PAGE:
Archives for posts with tag: True crime

begone I don’t usually read true-crime books. The genre has never really appealed to me. The ways in which human beings can be awful leaves me lying awake at night as it is. But, as the internet makes the world ever more connected, it seems like these sorts of stories pop up on every form of social media I use. So, of course I heard about Michelle McNamara’s book. With rave reviews from the likes of Stephen King and an introduction written by Gillian Flynn, I decided to brave I’LL BE GONE IN THE DARK.

There are two stories in I’ll Be Gone in the Dark. One is the story of the Golden State Killer. The second, the story of Michelle McNamara. When she was a teenager, a girl in her neighborhood was killed. The murder went unsolved and McNamara was troubled by the idea that the killer was somewhere out there, unpunished. McNamara became a crime blogger, using to explore cold cases alongside other online amateur sleuths. When she came upon the story of the Golden State Killer, an obsession was born.

From 1974 through 1986, the Golden State Killer (GSK; the term was coined by McNamara) terrorized neighborhoods in Northern California, primarily Sacramento county. For years, law enforcement believed that there were three distinct criminals operating in the area: the Visalia Ransacker, the East Area Rapist, and the Original Night Stalker (not to be confused with Night Stalker Richard Ramirez). The truth, however, was that these were all the crimes of one man: the Golden State Killer.

The connection between these crimes would not be discovered until the invention of DNA testing. When samples from the seemingly unconnected offenses were entered into CODIS, the federal DNA database, the full range of GSK’s crimes became apparent. A particular genetic peculiarity made the DNA samples easy to connect. His offenses had, over the years, escalated from mere break-ins to rape and murder.

The Golden State Killer was meticulous in his planning. He would survey not just individuals, but entire neighborhoods for weeks at a time before striking. Often, he would call potential victims in what were assumed to be prank calls. He operated on terror, often taking hours to complete his intrusions. Even years later, he would call his living victims and whisper threats to them. Police had very few clues to go on.

I don’t want to write too much about the individual events described in I’ll Be Gone in the Dark. In many ways, the actions of the Golden State Killer aren’t the focus of the story that McNamara tells. McNamara’s writing breathes life into the places and people associated with GSK. She spends more time discussing the lives of the victims than the actual crimes, which makes them feel less like characters in a gruesome play and more like the people they were.

While McNamara doesn’t go into extreme detail about the offenses committed by GSK, the overall tone of the book is haunting. In fact, one night after I had gone to bed, one of my cats shoved open the bedroom door to join me. A fairly common occurrence, to be sure, but this time I had to choke back a scream. For an instant, I was sure that the Golden State Killer had burst into the room. I laid awake for a long while.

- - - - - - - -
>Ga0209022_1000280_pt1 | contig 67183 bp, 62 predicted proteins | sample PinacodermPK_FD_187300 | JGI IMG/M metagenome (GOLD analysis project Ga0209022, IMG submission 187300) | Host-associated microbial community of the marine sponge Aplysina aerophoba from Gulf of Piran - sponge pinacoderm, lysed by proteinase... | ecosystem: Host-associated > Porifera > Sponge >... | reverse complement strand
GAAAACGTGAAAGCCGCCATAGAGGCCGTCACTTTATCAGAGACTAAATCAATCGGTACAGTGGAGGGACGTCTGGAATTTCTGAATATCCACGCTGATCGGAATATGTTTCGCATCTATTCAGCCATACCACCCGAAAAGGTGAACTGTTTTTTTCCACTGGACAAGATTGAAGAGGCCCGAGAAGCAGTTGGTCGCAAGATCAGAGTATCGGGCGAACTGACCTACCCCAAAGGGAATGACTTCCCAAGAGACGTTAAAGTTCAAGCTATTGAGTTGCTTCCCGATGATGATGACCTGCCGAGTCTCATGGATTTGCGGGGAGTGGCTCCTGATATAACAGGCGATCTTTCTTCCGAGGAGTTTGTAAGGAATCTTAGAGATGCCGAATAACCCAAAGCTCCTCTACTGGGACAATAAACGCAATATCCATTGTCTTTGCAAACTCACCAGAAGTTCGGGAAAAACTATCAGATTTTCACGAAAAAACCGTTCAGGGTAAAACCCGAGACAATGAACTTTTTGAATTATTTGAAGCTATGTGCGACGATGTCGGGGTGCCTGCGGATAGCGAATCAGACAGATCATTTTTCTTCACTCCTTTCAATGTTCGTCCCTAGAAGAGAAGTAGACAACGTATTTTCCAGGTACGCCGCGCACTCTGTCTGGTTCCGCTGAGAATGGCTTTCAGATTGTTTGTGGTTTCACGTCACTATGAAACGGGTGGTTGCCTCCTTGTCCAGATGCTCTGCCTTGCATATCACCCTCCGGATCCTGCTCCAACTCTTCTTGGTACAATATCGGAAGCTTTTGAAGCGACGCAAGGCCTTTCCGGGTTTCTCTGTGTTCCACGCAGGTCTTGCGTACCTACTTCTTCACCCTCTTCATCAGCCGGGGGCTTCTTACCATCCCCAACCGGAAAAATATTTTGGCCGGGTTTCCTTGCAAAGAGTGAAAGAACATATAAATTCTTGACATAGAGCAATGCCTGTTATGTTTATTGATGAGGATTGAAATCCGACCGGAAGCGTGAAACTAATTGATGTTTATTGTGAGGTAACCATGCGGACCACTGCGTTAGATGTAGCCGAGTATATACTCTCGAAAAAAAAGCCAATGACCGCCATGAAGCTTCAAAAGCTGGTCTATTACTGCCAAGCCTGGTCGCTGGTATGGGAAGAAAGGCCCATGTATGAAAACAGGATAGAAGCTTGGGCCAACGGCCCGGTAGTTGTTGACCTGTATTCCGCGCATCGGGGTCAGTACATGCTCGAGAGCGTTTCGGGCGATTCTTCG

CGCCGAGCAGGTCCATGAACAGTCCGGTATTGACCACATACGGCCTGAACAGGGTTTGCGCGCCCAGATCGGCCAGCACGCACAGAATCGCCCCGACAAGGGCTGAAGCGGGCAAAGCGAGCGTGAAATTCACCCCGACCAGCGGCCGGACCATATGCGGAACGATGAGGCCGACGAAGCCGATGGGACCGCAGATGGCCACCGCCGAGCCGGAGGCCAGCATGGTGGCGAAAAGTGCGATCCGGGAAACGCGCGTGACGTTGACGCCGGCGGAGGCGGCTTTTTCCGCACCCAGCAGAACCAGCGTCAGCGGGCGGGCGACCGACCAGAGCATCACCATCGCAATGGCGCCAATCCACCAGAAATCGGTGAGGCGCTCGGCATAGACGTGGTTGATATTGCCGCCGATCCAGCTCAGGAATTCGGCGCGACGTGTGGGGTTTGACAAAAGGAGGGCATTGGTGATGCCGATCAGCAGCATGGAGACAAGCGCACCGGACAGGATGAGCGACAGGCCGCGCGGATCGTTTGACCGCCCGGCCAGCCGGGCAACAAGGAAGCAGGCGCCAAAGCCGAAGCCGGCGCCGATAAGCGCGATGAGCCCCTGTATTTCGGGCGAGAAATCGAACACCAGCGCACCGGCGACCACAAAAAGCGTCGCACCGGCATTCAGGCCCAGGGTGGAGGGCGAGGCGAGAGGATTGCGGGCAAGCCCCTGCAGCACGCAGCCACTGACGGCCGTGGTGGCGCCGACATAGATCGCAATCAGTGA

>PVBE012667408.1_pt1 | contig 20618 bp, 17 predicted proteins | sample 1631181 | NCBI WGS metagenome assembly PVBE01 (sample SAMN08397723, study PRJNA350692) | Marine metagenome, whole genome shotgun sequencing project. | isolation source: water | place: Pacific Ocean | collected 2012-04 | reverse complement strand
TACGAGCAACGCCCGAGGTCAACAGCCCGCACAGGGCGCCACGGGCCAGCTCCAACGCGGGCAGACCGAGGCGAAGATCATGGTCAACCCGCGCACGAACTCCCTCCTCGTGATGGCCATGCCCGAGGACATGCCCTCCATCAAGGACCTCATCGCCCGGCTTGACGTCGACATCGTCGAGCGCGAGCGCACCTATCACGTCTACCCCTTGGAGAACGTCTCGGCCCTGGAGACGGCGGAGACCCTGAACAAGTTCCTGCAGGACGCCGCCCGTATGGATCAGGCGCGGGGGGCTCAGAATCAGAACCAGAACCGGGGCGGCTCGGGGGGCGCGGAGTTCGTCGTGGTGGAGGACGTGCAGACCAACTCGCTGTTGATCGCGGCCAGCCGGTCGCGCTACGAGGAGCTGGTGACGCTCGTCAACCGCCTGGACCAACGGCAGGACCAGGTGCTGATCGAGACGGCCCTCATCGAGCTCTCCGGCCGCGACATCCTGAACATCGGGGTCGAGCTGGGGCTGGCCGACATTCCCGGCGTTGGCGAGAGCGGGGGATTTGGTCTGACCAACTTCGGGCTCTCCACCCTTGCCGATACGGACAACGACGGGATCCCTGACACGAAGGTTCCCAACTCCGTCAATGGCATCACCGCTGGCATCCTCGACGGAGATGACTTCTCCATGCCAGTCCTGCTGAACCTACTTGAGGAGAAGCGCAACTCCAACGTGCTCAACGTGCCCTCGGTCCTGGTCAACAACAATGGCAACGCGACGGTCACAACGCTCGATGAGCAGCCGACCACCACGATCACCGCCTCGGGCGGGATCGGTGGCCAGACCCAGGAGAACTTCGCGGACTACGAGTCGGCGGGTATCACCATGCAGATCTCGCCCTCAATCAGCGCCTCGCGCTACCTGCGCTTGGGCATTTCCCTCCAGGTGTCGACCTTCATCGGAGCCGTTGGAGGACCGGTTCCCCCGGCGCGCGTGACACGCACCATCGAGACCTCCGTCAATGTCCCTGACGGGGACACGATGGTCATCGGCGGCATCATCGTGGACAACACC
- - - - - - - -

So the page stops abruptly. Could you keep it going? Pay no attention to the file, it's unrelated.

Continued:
McNamara shares the histories of the places and people involved, building the world of Northern California so that it almost becomes a character on its own. As with many true-crime books, there are pictures included. But these are not grisly procedural shots. Instead, McNamara included pictures of some of the GSK victims and law enforcement professionals associated with the case. These portraits help preserve the dignity of those affected by these horrific crimes.

On April 24, the Sacramento County Sheriff’s Department arrested Joseph James DeAngelo for the GSK CRIMEs. You can find plenty of news stories about him with a quick Internet search. The most shocking aspect of DeAngelo’s arrest? He had worked as a police officer. More details will surely be forthcoming, but it seems likely that GSK has in fact been caught.

Sadly, McNamara passed away before her book was published, but her husband, actor Patton Oswalt, helped see her dream come true. I’ll Be Gone in the Dark is masterfully written, tying together the author’s life and the series of horrific crimes committed by the Golden State Killer. Gripping but not gruesome, McNamara’s book is one I would recommend for true-crime lightweights like myself.

True crime is not my favorite genre but how could a librarian pass up a book titled “Murder in the Stacks”? The complete title of this whodunit by David DeKok is Murder in the Stacks: Penn State, Betsy Aardsma, and the Killer Who Got Away.

In the library world, stacks are the rows of shelving that hold a library’s books. In 1969 Penn State’s library had thousands of stacks, many in dark secluded spaces. It was a security nightmare for library administration. Graduate student, Betsy Aardsma, went into those dark secluded stacks Thanksgiving weekend and came out on a gurney. Her killer was never identified.

The author grew up in the same town as Aardsma — Holland, Michigan — and graduated from the same high school six years after Betsy. Fascinated by the unsolved murder, he wrote an investigative piece for the Harrisburg newspaper in 2008 — just before the 40th anniversary of the murder.

In his story, DeKok wrote about how he had amassed enough clues to implicate a killer. That suspect died before the book was published; people didn’t come forward while the suspect was alive. A cold-case officer told Aardsma that they had the killer, but state police never charged him.

However, this is more than the story of a crime. It is dual biographies of an innocent victim and a predator without a conscience. It is also a cultural history of an institution and of a turbulent time in the history of the country.

all of 1969 from the University of Michigan, ironically, to escape the Coed Killer who targeted brunette coeds at Michigan universities. Love was another draw to Pennsylvania. Boyfriend David Wright was enrolled at the medical school in Hershey.

After spending Thanksgiving in Hershey with David, Betsy returned to Penn State to work on an English paper. Several of her classmates were also venturing into the gloomy stacks of the library.  Not long after Betsy turned down an aisle looking for a book a thump was heard, followed by a crash and the sound of books hitting the floor.